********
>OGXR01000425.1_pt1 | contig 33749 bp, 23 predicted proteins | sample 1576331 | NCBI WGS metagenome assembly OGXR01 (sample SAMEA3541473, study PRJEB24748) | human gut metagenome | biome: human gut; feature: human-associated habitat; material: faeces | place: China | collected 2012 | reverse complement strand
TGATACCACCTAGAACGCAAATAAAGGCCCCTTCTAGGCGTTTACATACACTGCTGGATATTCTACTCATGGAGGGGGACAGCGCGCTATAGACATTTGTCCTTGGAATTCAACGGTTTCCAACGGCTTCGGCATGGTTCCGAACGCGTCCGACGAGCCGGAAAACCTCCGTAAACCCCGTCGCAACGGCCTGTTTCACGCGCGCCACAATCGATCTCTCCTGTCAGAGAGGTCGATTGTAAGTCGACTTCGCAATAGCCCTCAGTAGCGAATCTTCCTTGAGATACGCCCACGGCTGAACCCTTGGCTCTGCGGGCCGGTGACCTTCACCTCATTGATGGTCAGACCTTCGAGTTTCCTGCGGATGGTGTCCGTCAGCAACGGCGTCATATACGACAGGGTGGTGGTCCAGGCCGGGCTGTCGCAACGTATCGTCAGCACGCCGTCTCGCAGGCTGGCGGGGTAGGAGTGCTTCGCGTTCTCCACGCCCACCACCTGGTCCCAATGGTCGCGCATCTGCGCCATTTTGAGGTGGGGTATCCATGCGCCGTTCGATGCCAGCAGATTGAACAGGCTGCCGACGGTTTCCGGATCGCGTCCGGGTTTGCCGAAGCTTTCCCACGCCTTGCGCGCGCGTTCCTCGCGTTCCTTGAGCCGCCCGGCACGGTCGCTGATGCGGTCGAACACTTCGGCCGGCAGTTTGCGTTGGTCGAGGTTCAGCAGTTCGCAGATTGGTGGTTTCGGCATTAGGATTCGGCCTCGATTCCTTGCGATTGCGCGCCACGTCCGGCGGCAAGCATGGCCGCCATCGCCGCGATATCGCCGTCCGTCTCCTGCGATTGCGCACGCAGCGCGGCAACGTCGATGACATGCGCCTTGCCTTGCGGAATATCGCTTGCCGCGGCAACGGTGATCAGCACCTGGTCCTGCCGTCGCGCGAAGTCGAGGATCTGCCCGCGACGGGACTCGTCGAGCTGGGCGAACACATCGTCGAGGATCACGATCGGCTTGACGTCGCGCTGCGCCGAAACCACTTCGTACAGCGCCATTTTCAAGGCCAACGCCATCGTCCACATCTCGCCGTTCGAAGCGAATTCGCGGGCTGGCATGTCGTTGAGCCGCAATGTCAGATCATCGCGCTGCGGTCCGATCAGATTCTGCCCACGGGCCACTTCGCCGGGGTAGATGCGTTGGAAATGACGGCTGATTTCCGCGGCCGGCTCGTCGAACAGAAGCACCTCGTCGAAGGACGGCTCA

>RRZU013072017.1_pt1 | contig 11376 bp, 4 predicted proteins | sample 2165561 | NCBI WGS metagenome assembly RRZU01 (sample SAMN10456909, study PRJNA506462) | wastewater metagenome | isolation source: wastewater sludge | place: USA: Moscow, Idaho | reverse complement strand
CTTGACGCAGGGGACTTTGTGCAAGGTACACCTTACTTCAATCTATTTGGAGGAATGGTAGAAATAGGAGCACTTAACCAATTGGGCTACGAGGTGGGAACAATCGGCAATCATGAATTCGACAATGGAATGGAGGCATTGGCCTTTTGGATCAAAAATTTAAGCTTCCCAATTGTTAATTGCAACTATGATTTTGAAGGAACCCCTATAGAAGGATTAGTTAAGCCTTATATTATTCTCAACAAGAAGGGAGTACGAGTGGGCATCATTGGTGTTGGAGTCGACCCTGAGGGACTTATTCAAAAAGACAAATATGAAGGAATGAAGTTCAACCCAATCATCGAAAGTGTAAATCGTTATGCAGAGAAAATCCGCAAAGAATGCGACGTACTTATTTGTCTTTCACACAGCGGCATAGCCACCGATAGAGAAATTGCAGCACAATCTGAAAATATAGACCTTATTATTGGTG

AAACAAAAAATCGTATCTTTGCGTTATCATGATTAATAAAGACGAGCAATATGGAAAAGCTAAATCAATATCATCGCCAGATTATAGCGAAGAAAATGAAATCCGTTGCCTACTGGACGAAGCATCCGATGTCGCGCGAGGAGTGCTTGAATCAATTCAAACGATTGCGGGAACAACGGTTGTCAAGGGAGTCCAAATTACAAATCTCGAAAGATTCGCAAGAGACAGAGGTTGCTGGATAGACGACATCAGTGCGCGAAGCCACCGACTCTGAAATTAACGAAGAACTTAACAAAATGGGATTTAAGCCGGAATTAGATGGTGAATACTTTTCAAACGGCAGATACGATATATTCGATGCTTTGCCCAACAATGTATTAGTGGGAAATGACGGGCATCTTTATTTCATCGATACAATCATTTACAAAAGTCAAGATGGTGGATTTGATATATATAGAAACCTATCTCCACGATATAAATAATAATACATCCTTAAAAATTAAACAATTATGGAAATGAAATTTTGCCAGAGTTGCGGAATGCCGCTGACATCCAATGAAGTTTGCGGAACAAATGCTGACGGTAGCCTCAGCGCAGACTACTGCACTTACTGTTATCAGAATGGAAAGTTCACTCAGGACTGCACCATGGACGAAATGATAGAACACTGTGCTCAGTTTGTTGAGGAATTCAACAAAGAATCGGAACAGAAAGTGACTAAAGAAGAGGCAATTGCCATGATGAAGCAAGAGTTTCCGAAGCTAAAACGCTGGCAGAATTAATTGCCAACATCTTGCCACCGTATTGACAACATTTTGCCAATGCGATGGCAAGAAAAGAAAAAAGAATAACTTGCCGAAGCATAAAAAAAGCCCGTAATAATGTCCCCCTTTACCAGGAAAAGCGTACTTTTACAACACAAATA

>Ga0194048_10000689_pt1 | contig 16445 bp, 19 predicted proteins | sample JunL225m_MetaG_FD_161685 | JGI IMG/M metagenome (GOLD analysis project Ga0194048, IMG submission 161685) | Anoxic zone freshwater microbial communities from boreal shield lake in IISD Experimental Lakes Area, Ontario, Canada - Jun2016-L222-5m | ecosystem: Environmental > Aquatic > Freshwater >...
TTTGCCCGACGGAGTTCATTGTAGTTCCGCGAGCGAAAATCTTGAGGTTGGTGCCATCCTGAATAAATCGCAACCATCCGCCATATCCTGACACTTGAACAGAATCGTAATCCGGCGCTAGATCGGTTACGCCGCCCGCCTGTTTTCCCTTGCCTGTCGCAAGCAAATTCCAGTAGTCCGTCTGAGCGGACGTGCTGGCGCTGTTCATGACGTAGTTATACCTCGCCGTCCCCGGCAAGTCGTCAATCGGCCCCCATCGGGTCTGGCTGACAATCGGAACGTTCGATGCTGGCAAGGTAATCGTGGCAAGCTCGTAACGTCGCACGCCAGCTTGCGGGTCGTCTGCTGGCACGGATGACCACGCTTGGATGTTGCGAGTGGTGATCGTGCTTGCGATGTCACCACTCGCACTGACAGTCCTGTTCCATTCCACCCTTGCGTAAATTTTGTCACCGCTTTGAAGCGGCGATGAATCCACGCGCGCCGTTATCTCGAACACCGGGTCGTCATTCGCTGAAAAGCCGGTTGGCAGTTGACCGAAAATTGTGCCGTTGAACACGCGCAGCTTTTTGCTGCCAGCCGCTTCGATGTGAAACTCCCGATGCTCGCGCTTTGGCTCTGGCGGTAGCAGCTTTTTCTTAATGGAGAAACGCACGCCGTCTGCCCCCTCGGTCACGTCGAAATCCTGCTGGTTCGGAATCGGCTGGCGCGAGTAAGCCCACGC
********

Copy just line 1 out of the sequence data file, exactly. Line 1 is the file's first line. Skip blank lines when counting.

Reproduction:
>OGXR01000425.1_pt1 | contig 33749 bp, 23 predicted proteins | sample 1576331 | NCBI WGS metagenome assembly OGXR01 (sample SAMEA3541473, study PRJEB24748) | human gut metagenome | biome: human gut; feature: human-associated habitat; material: faeces | place: China | collected 2012 | reverse complement strand